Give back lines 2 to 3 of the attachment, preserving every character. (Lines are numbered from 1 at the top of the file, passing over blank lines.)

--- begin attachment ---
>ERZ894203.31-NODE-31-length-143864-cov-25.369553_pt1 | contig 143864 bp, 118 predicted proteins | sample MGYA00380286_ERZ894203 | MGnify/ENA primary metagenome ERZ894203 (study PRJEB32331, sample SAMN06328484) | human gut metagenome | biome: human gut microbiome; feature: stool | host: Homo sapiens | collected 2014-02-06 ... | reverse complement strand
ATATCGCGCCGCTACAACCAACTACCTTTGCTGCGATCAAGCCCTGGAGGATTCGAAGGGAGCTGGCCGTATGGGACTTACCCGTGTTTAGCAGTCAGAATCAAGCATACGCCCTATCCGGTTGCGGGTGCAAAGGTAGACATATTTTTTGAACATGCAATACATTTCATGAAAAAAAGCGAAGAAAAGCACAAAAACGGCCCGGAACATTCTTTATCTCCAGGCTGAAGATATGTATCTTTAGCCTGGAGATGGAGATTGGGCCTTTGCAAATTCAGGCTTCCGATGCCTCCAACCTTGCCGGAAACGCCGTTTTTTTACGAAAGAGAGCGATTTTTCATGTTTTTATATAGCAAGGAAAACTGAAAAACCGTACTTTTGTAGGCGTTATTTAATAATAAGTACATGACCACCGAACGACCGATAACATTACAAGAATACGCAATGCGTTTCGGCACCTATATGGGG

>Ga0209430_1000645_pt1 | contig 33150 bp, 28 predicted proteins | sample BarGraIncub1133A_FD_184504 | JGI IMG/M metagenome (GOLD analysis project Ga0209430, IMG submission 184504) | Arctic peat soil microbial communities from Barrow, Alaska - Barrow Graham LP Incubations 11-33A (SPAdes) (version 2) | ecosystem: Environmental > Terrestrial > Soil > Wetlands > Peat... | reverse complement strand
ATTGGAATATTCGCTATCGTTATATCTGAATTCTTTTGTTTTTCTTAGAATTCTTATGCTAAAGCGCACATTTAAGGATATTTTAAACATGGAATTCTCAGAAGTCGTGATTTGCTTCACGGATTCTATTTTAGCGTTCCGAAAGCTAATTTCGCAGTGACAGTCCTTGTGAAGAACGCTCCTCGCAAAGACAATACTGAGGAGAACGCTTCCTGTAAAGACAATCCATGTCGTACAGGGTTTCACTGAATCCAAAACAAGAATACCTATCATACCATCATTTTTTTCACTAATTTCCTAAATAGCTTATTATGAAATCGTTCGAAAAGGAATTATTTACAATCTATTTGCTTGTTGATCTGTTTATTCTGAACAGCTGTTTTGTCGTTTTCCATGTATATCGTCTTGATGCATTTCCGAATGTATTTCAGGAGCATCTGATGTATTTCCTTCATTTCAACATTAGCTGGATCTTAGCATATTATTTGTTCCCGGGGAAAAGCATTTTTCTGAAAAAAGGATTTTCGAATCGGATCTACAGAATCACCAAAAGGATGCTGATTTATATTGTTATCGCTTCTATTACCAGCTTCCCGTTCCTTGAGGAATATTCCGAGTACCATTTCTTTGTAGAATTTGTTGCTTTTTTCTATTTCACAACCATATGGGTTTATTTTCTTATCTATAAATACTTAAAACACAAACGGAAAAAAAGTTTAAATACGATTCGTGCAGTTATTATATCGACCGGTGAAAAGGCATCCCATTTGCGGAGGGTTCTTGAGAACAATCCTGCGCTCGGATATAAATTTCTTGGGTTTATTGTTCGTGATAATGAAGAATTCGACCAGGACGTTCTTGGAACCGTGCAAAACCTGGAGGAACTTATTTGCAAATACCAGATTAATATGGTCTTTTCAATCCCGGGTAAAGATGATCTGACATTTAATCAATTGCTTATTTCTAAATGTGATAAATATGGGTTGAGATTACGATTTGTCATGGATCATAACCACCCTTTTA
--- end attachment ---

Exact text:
ATATCGCGCCGCTACAACCAACTACCTTTGCTGCGATCAAGCCCTGGAGGATTCGAAGGGAGCTGGCCGTATGGGACTTACCCGTGTTTAGCAGTCAGAATCAAGCATACGCCCTATCCGGTTGCGGGTGCAAAGGTAGACATATTTTTTGAACATGCAATACATTTCATGAAAAAAAGCGAAGAAAAGCACAAAAACGGCCCGGAACATTCTTTATCTCCAGGCTGAAGATATGTATCTTTAGCCTGGAGATGGAGATTGGGCCTTTGCAAATTCAGGCTTCCGATGCCTCCAACCTTGCCGGAAACGCCGTTTTTTTACGAAAGAGAGCGATTTTTCATGTTTTTATATAGCAAGGAAAACTGAAAAACCGTACTTTTGTAGGCGTTATTTAATAATAAGTACATGACCACCGAACGACCGATAACATTACAAGAATACGCAATGCGTTTCGGCACCTATATGGGG

>Ga0209430_1000645_pt1 | contig 33150 bp, 28 predicted proteins | sample BarGraIncub1133A_FD_184504 | JGI IMG/M metagenome (GOLD analysis project Ga0209430, IMG submission 184504) | Arctic peat soil microbial communities from Barrow, Alaska - Barrow Graham LP Incubations 11-33A (SPAdes) (version 2) | ecosystem: Environmental > Terrestrial > Soil > Wetlands > Peat... | reverse complement strand